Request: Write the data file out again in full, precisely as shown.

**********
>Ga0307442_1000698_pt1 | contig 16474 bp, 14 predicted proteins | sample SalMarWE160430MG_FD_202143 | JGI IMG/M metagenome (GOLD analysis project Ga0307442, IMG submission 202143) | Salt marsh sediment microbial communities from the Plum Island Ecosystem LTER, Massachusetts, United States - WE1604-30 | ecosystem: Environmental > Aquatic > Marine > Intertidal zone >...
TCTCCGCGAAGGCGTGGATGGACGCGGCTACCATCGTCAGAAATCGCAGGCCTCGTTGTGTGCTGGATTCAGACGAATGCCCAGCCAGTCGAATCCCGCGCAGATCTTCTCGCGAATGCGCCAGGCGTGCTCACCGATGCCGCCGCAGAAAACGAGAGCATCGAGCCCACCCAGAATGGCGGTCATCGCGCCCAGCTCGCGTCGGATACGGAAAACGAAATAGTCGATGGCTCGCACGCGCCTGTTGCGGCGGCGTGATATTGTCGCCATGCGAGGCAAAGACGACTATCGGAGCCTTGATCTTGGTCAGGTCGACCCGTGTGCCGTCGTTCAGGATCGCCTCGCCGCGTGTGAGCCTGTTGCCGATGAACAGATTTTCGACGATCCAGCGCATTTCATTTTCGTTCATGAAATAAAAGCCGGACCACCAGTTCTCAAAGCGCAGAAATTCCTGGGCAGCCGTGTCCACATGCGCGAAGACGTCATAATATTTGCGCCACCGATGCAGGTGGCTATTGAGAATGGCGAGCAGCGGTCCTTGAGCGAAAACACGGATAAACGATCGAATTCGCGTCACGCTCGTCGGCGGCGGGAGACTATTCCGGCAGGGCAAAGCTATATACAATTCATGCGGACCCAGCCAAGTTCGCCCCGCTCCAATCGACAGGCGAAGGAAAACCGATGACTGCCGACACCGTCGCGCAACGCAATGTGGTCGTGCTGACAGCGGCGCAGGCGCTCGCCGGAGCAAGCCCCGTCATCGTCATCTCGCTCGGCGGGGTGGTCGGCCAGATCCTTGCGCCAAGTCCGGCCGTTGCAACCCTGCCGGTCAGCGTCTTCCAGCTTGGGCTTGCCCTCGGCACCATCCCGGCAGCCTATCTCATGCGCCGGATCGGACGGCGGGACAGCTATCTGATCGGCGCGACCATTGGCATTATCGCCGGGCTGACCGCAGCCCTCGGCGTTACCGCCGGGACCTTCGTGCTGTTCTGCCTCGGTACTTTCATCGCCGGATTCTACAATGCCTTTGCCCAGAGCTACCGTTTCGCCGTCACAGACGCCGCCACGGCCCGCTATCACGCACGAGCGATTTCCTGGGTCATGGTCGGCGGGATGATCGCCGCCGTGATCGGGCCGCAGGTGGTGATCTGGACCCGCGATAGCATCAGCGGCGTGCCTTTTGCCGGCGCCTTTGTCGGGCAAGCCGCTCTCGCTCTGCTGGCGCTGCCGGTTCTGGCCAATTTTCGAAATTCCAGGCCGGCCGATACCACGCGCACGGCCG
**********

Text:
>Ga0307442_1000698_pt1 | contig 16474 bp, 14 predicted proteins | sample SalMarWE160430MG_FD_202143 | JGI IMG/M metagenome (GOLD analysis project Ga0307442, IMG submission 202143) | Salt marsh sediment microbial communities from the Plum Island Ecosystem LTER, Massachusetts, United States - WE1604-30 | ecosystem: Environmental > Aquatic > Marine > Intertidal zone >...
TCTCCGCGAAGGCGTGGATGGACGCGGCTACCATCGTCAGAAATCGCAGGCCTCGTTGTGTGCTGGATTCAGACGAATGCCCAGCCAGTCGAATCCCGCGCAGATCTTCTCGCGAATGCGCCAGGCGTGCTCACCGATGCCGCCGCAGAAAACGAGAGCATCGAGCCCACCCAGAATGGCGGTCATCGCGCCCAGCTCGCGTCGGATACGGAAAACGAAATAGTCGATGGCTCGCACGCGCCTGTTGCGGCGGCGTGATATTGTCGCCATGCGAGGCAAAGACGACTATCGGAGCCTTGATCTTGGTCAGGTCGACCCGTGTGCCGTCGTTCAGGATCGCCTCGCCGCGTGTGAGCCTGTTGCCGATGAACAGATTTTCGACGATCCAGCGCATTTCATTTTCGTTCATGAAATAAAAGCCGGACCACCAGTTCTCAAAGCGCAGAAATTCCTGGGCAGCCGTGTCCACATGCGCGAAGACGTCATAATATTTGCGCCACCGATGCAGGTGGCTATTGAGAATGGCGAGCAGCGGTCCTTGAGCGAAAACACGGATAAACGATCGAATTCGCGTCACGCTCGTCGGCGGCGGGAGACTATTCCGGCAGGGCAAAGCTATATACAATTCATGCGGACCCAGCCAAGTTCGCCCCGCTCCAATCGACAGGCGAAGGAAAACCGATGACTGCCGACACCGTCGCGCAACGCAATGTGGTCGTGCTGACAGCGGCGCAGGCGCTCGCCGGAGCAAGCCCCGTCATCGTCATCTCGCTCGGCGGGGTGGTCGGCCAGATCCTTGCGCCAAGTCCGGCCGTTGCAACCCTGCCGGTCAGCGTCTTCCAGCTTGGGCTTGCCCTCGGCACCATCCCGGCAGCCTATCTCATGCGCCGGATCGGACGGCGGGACAGCTATCTGATCGGCGCGACCATTGGCATTATCGCCGGGCTGACCGCAGCCCTCGGCGTTACCGCCGGGACCTTCGTGCTGTTCTGCCTCGGTACTTTCATCGCCGGATTCTACAATGCCTTTGCCCAGAGCTACCGTTTCGCCGTCACAGACGCCGCCACGGCCCGCTATCACGCACGAGCGATTTCCTGGGTCATGGTCGGCGGGATGATCGCCGCCGTGATCGGGCCGCAGGTGGTGATCTGGACCCGCGATAGCATCAGCGGCGTGCCTTTTGCCGGCGCCTTTGTCGGGCAAGCCGCTCTCGCTCTGCTGGCGCTGCCGGTTCTGGCCAATTTTCGAAATTCCAGGCCGGCCGATACCACGCGCACGGCCG